Bordeaux, Burgundy, Barolo. Any oenophile’s eyes will light up at these names. With histories of winemaking dating back centuries, premier wine regions like the aforementioned trio command high prices and break records at auctions.
So how did Bolgheri, an obscure Italian hamlet, rise to fine wine prominence on par with these regions within just a few decades? For this Tuscan coastal area, which was granted DOC (Denomination of Controlled Origin) status for its famous red wines a mere 25 years ago, the answer lies in vision, innovation, and a willingness to ignore the naysayers.
The First Wave
According to Riccardo Binda, general manager of the Bolgheri DOC Consorzio, the official body charged with protecting the local wine industry, Bolgheri’s history can be broken down by three phases. In 1944, Marchesi Mario Incisa della Rocchetta planted Cabernet Sauvignon and Cabernet Franc, grapes had never been used before in that part of the country. Like the rest of Tuscany, varieties such as Sangiovese were revered. After several years of cultivating Cabernets just for home consumption, Incisa della Rocchetta, with the help of his nephew, Piero Antinori, released his first public cuvée, called Sassicaia, in 1968.
The greater Tuscan community was shocked. “They said, ‘Oh, what is that guy doing, planting some strange grapes in an area where wine is not suitable? It will be a failure,’” recounts Binda. In a country that prides itself on its hundreds of indigenous varieties, these French grapes were an affront to tradition.
Suitable for Sangiovese, no. But for Cabernet Sauvignon, Merlot, and Cabernet Franc, Bolgheri was ideal. “What really sticks out in Bolgheri is that we’re only three or four miles away from the sea and that really creates a very specific microclimate,” says Axel Heinz, winemaker at Ornellaia, a producer of Bordeaux-style red and white wines in Bolgheri, an estate with bottles that regularly retail for $230 or more. Heinz also oversees winemaking at Masseto, whose single-varietal Merlot fetches around $700.
The sea acts as a tempering effect, Heinz explains, which eliminates the extremes in the climate, making for a more predictable, mild climate. Winter and spring l are usually sheltered from frost. The results, according to Heinz, are “wines that have this sense of opulence and richness, while keeping a freshness and precision, which is the hallmark of truly great wines. “It’s easy to make wines that are very ripe and showy, but make to wines that are the same time refined, elegant, and complex, that’s much more difficult,” Heinz says.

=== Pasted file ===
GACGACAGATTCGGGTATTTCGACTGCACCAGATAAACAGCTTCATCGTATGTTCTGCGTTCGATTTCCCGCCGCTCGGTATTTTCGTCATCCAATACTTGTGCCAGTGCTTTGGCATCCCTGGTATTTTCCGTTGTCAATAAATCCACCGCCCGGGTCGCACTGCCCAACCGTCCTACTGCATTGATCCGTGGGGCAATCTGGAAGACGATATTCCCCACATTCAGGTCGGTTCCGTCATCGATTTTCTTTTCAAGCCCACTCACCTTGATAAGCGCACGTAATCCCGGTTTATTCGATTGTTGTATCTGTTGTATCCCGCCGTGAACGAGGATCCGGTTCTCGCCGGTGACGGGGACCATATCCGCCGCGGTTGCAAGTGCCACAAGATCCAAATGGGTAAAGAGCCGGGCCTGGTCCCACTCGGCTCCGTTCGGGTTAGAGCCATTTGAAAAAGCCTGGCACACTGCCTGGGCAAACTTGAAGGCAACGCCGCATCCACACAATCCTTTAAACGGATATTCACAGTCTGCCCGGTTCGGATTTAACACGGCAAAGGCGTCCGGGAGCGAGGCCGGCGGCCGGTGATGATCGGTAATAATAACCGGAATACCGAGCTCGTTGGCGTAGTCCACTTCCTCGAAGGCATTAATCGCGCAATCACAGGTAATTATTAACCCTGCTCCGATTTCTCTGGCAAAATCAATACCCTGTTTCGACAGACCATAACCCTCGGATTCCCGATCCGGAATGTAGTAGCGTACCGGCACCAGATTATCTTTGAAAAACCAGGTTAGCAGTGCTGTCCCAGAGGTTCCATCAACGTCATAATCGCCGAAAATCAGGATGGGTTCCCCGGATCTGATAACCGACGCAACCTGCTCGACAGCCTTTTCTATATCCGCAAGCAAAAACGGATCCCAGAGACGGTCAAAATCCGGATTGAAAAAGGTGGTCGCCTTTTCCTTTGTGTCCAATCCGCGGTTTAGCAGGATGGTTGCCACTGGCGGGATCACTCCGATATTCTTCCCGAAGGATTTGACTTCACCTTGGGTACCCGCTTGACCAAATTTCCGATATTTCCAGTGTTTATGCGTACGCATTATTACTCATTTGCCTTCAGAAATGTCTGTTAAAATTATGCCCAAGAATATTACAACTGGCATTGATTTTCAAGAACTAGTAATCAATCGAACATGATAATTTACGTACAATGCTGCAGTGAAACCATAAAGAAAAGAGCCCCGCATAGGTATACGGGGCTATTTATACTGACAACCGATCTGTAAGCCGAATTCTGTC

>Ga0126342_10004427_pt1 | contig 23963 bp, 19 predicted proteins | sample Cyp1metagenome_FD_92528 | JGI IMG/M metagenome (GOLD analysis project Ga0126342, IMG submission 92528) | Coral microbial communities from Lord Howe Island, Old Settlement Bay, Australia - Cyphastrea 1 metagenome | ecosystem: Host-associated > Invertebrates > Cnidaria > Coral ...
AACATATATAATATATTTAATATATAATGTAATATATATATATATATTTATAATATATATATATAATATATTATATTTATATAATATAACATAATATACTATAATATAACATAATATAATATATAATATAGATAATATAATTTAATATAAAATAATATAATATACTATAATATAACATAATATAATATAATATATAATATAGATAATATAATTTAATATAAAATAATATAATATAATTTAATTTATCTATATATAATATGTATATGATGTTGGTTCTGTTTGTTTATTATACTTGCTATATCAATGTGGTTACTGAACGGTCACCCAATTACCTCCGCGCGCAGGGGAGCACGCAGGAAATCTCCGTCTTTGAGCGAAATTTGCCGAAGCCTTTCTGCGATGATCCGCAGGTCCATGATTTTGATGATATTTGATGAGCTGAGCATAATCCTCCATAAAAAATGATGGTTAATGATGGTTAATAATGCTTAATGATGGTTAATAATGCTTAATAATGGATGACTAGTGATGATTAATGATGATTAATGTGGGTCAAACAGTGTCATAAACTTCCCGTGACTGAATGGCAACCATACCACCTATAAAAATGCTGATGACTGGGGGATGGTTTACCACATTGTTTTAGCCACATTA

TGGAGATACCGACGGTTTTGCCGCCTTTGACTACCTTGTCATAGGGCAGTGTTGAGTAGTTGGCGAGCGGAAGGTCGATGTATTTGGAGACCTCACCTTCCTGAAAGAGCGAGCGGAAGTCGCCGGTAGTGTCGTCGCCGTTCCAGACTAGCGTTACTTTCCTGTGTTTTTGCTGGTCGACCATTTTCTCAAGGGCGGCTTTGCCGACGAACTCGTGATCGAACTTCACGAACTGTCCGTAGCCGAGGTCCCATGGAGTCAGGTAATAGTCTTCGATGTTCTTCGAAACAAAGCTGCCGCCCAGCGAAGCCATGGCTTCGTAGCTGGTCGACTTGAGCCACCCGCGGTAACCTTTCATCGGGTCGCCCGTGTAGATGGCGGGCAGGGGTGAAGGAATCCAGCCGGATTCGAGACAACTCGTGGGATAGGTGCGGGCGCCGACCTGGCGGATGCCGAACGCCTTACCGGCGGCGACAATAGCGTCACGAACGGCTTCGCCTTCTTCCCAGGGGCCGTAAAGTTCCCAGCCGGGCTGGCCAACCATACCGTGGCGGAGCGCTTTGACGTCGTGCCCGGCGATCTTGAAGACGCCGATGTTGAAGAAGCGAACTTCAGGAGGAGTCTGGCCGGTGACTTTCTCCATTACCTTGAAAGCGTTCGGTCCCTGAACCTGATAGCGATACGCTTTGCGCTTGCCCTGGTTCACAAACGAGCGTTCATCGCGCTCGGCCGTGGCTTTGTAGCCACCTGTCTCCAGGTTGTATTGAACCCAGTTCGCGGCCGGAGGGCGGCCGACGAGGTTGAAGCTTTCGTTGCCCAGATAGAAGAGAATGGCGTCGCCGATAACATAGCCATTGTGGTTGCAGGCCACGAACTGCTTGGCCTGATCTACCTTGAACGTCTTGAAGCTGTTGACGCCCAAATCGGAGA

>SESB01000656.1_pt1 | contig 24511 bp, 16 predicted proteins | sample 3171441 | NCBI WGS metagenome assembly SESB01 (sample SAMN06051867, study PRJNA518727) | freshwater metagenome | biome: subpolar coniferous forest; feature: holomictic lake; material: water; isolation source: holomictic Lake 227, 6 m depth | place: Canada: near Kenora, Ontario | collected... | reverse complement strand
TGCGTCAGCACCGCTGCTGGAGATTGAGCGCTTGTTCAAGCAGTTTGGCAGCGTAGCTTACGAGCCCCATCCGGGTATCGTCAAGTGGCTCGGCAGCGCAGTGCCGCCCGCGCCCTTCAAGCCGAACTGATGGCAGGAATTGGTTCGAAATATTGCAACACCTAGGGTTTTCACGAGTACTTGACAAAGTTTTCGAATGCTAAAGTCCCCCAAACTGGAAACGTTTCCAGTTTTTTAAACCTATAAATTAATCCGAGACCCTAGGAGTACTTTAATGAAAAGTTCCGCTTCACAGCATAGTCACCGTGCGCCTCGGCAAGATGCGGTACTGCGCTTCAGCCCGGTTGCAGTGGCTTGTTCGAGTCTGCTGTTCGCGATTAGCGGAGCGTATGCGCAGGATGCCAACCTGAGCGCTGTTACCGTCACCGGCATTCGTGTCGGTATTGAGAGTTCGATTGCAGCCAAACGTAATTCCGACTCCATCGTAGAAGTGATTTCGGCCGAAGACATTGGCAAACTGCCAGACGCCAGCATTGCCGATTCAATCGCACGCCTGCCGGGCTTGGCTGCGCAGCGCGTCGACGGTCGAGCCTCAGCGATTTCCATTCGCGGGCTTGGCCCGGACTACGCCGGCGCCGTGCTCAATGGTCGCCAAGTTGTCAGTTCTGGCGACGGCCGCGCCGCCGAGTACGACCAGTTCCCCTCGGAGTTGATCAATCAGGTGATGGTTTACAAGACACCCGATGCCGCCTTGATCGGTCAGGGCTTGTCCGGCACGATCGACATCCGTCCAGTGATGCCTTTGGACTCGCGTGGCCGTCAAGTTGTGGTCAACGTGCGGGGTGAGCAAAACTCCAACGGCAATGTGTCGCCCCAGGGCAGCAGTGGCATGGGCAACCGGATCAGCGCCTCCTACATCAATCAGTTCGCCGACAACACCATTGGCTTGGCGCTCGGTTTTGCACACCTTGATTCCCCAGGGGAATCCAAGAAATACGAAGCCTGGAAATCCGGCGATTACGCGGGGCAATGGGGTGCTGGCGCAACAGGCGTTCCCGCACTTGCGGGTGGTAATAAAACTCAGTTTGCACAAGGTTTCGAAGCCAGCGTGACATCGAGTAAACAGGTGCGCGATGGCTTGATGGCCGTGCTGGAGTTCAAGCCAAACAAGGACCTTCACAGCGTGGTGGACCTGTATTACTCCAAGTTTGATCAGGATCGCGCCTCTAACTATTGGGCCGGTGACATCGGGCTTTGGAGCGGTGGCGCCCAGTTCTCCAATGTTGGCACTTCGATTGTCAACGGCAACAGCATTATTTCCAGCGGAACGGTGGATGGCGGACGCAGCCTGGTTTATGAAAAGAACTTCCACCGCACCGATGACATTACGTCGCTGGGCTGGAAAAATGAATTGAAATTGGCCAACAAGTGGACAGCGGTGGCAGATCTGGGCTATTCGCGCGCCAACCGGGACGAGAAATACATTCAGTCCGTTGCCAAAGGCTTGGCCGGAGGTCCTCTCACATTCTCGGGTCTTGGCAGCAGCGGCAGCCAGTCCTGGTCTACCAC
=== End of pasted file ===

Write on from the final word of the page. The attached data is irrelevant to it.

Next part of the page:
During the decade that ensued, Piermario Meletti Cavallari, who founded Grattamacco, one of the first two wineries in Bolgheri, and Michele Satta, of his eponymous estate, began experimenting with Cabernet and other Bordeaux varieties. The region still remained largely unknown, but on Sassicaia’s wings, Bolgheri’s presence slowly began to infiltrate the wine community’s consciousness. “The viticulture was not particularly developed,” says Albiera Antinori, president of Antinori, an Italian wine company with roots dating back to 1385 and is now one of the biggest wine companies in Italy. “But these were new wines coming from a new area and there was curiosity; perhaps it was because it was something unusual but obviously of great quality.”
In 1981, a cousin of Mario Incisa della Rocchetta, Marchese Lodovico Antinori, took over a property, renamed it Ornellaia, and also began working with international grapes. These aforementioned estates, along with Sassicaia, are considered the founders of the region.
The Power of the Press
In 1978, the little-known Cabernet-based Sassicaia beat out heavyweight entries from Bordeaux and Napa Valley (coming off of its Judgement of Paris accolades) by taking the top award in a competition sponsored by Decanter magazine. Internationally, interest piqued in these blends, but many Italians remained wary. The year 1983 saw the formation of the Bolgheri DOC—but for white and rosé wines only. The controversial reds, which continued to shock drinkers with their impressive quality, remained filed under a lowly “table wine” designation. Searching for a name to describe these oddities, the term “Super Tuscans” came into the wine lexicon.